Volume 585, January 2016
|Number of page(s)||5|
|Published online||06 January 2016|
On the importance of scattering at 8 μm: Brighter than you think
LERMA & UMR 8112 du CNRS, Observatoire de Paris, 61 Av. de
2 Sterrenkundig Instituut Anton Pannekoek, University of Amsterdam, Science Park 904, 1098 XH Amsterdam, The Netherlands
3 Department of Physics, Applied Physics and Astronomy and New York Center for Astrobiology, Rensselaer Polytechnic Institute, 110 Eighth Street, Troy, NY 12180, USA
Received: 19 July 2015
Accepted: 7 December 2015
Context. Extinction and emission of dust models need for observational constraints to be validated. The coreshine phenomenon has already shown the importance of scattering in the 3 to 5 μm range and its ability to validate dust properties for dense cores.
Aims. We want to investigate whether scattering can also play a role at longer wavelengths and to place even tighter constraints on the dust properties.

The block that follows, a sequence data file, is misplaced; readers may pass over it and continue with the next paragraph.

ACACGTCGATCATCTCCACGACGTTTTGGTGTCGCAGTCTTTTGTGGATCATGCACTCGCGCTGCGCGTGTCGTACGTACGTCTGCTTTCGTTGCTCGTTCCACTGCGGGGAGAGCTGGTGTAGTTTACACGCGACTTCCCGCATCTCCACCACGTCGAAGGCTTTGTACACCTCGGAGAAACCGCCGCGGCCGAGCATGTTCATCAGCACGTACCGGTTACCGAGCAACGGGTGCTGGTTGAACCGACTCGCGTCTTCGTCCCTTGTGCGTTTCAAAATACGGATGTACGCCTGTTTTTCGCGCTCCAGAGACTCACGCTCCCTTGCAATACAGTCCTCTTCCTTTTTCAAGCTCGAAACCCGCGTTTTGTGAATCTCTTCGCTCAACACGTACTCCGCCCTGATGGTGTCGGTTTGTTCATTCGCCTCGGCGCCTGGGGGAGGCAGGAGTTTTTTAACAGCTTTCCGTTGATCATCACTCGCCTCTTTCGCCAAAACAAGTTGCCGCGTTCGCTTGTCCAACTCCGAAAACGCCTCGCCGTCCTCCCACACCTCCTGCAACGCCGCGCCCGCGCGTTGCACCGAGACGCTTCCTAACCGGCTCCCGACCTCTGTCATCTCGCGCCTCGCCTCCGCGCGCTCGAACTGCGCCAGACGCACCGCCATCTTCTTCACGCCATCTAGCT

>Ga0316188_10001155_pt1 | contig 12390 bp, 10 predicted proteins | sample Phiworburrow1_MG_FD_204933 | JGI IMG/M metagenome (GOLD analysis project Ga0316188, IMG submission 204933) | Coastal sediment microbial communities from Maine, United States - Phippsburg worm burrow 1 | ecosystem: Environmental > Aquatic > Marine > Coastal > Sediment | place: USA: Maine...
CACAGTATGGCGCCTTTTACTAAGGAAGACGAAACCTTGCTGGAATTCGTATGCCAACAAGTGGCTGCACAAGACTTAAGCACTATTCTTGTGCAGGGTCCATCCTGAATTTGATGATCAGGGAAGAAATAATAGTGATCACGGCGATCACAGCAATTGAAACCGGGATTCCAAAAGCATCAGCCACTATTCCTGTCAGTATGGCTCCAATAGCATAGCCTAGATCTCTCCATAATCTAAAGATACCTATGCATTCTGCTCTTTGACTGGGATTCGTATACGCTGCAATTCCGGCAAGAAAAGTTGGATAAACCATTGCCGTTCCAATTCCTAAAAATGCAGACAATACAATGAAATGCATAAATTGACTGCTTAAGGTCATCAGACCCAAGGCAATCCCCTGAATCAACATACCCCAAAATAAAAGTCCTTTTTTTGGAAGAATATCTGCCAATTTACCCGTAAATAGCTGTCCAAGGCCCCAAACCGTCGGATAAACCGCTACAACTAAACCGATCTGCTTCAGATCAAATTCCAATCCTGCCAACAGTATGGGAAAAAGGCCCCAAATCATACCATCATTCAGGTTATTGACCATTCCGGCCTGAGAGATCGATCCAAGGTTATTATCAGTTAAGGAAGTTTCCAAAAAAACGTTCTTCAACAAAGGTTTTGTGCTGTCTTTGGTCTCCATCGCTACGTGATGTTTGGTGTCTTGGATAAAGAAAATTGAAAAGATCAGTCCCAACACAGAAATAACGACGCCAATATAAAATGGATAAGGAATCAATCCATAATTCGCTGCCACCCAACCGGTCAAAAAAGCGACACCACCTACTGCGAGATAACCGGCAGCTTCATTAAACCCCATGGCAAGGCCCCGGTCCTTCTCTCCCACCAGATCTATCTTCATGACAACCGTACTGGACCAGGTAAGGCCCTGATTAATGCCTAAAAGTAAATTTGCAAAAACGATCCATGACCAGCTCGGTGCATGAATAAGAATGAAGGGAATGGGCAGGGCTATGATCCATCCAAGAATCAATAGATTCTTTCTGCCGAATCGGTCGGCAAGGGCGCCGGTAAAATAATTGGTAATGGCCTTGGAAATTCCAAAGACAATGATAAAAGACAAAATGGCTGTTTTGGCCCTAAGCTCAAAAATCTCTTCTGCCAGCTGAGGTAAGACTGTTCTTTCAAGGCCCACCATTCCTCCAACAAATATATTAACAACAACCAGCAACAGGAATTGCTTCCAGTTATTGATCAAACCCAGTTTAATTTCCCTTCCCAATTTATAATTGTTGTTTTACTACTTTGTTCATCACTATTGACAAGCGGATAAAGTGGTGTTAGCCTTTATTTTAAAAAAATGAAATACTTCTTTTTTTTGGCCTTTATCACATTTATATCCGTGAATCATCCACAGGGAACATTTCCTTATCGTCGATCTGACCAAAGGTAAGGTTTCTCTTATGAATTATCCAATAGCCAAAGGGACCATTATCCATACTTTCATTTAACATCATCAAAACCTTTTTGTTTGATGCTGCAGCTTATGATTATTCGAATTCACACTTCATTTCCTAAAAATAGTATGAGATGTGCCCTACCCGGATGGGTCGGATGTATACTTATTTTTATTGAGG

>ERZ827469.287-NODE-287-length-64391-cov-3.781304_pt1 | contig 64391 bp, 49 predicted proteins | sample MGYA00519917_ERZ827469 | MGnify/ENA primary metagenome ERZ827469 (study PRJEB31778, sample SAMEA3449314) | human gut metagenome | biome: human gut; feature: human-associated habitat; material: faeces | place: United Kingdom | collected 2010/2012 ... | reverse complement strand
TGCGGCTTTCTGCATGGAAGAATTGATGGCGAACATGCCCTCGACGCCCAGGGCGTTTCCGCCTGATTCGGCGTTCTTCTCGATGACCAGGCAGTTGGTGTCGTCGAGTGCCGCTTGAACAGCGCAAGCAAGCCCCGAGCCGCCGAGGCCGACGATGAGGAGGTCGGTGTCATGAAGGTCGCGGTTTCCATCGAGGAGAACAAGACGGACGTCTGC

Methods. We analyze the inversion of the Spitzer 8 μm map of the dense molecular cloud L183, to examine the importance of scattering as a potential contributor to the line-of-sight extinction.
Results. The column density deduced from the inversion of the 8 μm map, when we neglect scattering, disagrees with all the other column density measurements of the same region. Modeling confirms that scattering at 8 μm is not negligible with an intensity of several hundred kJy sr-1. This demonstrates the need of efficiently scattering dust grains at mid-infrared wavelengths up to 8 μm. Coagulated aggregates are good candidates and might also explain the discrepancy at high extinction between E(J − K) and τ9.7 toward dense molecular clouds. Further investigation requires considering efficiently scattering dust grains including ices as realistic dust models.
Key words: ISM: clouds / dust, extinction / infrared: ISM / radiative transfer
© ESO, 2016
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